Clues to a grand online-education plan emerge from the college and the experts that may have inspired it
Logan Stark’s classmates scramble for courses with professors who top instructor-rating Web sites. But when the California Polytechnic State University student enrolled in a biochemistry class on the San Luis Obispo campus, he didn’t need to sweat getting the best.
It was practically guaranteed. That’s because much of the class was built by national specialists, not one Cal Poly professor. It’s a hybrid of online and in-person instruction. When Mr. Stark logs in to the course Web site at midnight, a bowl of cereal beside his laptop, he clicks through animated cells and virtual tutors, a digital domain designed by faculty experts and software engineers.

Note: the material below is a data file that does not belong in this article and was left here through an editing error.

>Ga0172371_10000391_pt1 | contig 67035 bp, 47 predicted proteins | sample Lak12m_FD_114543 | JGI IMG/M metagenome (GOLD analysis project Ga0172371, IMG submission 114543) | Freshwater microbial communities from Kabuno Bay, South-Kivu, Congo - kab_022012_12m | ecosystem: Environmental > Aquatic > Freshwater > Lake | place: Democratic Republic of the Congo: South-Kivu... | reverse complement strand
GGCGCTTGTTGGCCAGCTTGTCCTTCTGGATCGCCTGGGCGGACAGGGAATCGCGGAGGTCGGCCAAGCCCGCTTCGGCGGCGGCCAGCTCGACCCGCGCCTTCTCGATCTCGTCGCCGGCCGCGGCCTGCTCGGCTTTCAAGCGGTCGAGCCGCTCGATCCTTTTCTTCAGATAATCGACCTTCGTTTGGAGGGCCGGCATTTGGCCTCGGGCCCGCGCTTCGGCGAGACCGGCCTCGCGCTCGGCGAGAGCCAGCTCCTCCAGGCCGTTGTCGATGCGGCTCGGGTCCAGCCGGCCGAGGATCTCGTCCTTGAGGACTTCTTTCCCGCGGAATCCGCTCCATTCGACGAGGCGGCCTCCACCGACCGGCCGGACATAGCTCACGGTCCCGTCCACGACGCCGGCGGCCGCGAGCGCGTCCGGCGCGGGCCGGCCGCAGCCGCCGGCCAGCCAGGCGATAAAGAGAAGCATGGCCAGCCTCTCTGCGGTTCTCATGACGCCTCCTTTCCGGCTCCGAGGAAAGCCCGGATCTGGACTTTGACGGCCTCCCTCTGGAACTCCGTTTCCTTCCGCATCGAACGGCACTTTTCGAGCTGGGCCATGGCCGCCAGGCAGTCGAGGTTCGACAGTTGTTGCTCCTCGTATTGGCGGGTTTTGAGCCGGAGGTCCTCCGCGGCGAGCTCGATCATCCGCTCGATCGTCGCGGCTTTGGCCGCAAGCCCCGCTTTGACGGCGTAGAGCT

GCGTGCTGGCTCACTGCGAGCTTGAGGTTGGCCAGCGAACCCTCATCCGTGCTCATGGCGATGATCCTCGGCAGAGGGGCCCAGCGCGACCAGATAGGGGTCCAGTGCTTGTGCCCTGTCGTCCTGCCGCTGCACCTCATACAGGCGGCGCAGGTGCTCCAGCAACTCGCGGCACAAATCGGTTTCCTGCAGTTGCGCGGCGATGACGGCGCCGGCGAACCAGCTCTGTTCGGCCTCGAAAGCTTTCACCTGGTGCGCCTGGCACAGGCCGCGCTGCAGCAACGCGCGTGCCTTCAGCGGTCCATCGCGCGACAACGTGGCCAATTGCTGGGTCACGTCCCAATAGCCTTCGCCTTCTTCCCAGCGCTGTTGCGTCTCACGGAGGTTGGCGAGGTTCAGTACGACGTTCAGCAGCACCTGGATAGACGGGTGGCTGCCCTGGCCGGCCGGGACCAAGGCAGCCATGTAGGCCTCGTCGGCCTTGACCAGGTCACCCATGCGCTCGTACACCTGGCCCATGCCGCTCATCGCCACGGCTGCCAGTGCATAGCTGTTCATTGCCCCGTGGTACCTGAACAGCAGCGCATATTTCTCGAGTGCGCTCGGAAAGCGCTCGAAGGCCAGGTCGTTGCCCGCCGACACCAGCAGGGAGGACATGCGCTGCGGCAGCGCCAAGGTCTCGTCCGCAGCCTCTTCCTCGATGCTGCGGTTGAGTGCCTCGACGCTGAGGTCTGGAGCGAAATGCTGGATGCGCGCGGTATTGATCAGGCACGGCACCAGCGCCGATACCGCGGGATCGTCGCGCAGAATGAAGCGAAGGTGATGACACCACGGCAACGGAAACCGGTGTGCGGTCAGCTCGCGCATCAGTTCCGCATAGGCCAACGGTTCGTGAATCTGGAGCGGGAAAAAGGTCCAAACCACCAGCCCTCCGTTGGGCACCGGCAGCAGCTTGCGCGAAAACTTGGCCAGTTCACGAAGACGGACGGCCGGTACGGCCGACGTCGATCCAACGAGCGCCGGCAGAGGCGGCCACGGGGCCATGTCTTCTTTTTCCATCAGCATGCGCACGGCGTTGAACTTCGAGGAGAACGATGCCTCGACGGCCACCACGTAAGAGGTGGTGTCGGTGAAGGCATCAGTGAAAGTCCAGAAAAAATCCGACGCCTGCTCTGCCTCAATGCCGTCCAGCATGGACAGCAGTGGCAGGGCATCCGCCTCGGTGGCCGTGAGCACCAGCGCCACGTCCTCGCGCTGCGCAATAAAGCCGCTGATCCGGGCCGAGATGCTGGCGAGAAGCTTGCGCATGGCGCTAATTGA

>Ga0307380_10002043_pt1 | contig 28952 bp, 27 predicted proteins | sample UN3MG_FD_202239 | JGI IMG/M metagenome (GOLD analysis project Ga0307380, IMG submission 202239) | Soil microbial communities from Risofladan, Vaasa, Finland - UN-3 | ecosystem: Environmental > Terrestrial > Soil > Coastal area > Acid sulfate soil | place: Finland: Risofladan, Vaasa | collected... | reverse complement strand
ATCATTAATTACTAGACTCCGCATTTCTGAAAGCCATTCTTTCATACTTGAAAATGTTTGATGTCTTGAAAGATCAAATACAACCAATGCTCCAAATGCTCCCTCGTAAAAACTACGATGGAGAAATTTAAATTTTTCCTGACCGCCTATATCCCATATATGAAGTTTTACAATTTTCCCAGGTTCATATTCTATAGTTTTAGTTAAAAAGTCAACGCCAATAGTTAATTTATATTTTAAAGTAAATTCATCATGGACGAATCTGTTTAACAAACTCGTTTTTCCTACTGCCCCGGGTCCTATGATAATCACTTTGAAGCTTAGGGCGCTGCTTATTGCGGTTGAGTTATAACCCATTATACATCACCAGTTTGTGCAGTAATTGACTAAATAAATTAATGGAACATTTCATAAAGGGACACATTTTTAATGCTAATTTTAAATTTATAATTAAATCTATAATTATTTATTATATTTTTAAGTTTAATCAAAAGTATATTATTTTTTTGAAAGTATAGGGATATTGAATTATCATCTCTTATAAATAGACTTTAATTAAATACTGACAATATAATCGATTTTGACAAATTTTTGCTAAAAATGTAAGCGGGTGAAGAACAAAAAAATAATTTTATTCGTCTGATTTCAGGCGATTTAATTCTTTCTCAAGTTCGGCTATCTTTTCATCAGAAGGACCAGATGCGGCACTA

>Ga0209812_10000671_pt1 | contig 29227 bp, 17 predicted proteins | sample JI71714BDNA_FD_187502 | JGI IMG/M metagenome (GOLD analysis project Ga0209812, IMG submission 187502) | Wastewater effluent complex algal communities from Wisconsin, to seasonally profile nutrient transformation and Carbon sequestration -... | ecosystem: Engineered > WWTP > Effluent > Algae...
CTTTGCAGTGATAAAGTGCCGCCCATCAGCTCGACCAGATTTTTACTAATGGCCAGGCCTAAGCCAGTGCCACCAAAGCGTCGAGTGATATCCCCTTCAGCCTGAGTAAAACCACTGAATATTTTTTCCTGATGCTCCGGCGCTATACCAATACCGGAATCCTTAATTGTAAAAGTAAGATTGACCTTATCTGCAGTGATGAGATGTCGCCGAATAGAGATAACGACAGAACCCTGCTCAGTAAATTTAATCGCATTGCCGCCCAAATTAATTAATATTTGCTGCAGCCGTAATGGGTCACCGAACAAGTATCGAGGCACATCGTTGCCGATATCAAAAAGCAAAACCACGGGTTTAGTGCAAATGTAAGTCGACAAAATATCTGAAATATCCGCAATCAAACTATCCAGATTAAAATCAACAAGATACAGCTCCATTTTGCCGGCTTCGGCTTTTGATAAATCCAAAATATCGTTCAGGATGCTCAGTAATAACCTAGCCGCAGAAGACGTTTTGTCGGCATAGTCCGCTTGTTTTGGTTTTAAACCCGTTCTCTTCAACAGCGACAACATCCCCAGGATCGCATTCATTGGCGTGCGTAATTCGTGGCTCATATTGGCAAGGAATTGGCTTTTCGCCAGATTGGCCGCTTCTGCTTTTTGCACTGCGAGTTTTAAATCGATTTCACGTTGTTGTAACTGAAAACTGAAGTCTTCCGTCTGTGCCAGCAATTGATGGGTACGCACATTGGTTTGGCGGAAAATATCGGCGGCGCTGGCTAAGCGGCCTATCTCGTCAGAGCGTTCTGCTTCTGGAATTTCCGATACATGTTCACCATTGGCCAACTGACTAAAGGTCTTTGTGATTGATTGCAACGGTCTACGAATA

By the time Mr. Stark steps into the actual lecture hall, the Web site has alerted his professor to what parts of the latest lesson gave students trouble. That lets her focus class time on where they need the most help.
Mr. Stark’s class is one of about 300 around the world to use online course material—both the content and the software that delivers it—developed by Carnegie Mellon University’s Open Learning Initiative. If the Obama administration pulls off a $500-million-dollar online-education plan, proposed in July as one piece of a sweeping community-college aid package, this type of course could become part of a free library available to colleges nationwide.
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